Gynecological Cancers

Gynecologic cancers include malignancies of the female genital tract involving the vulva, vagina, cervix, uterus, fallopian tubes or ovaries. According to the American Cancer Society, 105,890 women will be diagnosed with some form of gynecologic cancer this year. Cancers of the uterus and cervix are most common gynecologic cancers treated with radiation and account for 60,050 new cases each year. Widespread screening with the Pap test allows doctors to find pre-cancerous changes in the cervix and vagina early.

Treatment for Gynecologic Cancers

Treatment for gynecologic cancers depends on several factors, including the type of cancer, its extent (stage), its location and your overall health. It is important to talk with several cancer specialists, including a radiation oncologist, surgeon and medical oncologist, before deciding on the best treatment for you, your cancer and your lifestyle. Sometimes, your cancer may be treated by using only one type of treatment. In other cases, your cancer may be best treated using a combination of surgery, radiation therapy and chemotherapy.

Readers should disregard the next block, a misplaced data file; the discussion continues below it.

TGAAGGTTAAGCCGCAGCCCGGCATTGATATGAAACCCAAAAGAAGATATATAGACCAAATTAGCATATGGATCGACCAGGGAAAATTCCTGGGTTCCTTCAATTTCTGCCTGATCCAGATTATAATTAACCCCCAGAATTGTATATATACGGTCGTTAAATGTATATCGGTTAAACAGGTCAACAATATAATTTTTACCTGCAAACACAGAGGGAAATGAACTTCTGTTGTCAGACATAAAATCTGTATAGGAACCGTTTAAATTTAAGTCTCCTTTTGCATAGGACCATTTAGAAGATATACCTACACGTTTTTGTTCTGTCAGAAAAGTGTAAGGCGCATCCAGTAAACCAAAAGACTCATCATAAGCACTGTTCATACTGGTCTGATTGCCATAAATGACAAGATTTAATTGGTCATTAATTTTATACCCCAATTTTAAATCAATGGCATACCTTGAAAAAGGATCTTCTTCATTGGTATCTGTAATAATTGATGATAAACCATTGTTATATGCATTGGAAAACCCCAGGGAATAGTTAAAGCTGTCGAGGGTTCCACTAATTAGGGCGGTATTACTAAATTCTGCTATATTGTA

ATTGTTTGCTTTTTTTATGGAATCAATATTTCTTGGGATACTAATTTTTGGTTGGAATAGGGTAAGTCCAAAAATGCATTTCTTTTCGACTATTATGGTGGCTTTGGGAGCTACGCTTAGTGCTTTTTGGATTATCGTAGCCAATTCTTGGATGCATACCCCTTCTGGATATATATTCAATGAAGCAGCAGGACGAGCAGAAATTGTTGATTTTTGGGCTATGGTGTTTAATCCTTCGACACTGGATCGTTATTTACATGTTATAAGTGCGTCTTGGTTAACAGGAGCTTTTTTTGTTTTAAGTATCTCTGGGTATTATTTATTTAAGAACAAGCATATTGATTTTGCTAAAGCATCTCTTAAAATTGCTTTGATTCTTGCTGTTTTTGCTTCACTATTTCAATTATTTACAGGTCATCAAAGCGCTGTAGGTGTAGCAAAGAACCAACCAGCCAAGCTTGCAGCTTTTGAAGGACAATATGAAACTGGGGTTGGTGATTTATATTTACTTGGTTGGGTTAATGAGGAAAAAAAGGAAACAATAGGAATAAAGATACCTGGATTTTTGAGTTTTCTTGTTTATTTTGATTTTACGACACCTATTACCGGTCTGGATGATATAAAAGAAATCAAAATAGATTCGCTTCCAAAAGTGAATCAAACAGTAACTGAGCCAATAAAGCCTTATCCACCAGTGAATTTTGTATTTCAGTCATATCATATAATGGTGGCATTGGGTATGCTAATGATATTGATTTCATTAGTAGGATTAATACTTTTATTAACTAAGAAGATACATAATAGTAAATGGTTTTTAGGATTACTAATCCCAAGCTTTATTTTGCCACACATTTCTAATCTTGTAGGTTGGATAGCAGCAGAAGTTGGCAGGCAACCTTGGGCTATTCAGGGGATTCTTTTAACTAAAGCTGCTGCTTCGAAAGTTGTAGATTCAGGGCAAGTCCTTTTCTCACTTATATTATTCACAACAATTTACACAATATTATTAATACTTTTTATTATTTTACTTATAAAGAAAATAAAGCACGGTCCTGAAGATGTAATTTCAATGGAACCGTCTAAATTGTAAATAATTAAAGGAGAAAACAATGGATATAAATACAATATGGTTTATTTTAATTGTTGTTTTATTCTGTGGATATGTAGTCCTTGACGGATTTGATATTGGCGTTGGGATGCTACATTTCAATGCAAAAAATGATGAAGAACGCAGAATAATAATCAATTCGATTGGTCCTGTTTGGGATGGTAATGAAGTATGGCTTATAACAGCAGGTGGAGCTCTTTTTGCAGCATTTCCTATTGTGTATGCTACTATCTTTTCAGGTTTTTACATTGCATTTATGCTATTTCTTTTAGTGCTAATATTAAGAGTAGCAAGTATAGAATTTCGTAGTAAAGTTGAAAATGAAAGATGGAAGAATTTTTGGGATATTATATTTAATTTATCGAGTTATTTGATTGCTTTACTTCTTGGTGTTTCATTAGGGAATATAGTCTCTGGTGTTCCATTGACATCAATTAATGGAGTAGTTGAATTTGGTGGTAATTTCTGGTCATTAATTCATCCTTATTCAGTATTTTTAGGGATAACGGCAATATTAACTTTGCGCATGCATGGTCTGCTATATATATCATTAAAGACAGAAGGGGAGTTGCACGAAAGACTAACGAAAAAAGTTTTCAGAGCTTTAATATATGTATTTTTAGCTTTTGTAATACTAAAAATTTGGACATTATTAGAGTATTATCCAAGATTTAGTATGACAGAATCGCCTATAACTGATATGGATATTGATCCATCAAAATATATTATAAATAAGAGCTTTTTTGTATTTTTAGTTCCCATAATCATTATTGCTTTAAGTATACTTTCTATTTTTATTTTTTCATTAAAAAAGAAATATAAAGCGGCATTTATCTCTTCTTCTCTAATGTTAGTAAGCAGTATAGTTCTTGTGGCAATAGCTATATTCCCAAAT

Radiation Therapy

Radiation therapy, sometimes called radiotherapy, is the careful use of radiation to treat cancer safely and effectively. Radiation oncologists use radiation therapy to try to cure cancer, control cancer growth or relieve symptoms, such as pain.  Radiation therapy works within cancer cells by damaging their ability to multiply.  When these cells die, the body naturally eliminates them. Healthy cells are also affected by radiation, but they can repair themselves in a way that cancer cells cannot.

There are two types of radiation therapy. External beam radiation therapy directs radiation beams at the cancer from outside your body. Internal radiation therapy, or brachytherapy, is delivered with radioactive sources that are temporarily placed into the vagina, uterus and/or surrounding tissues to kill the cancer cells.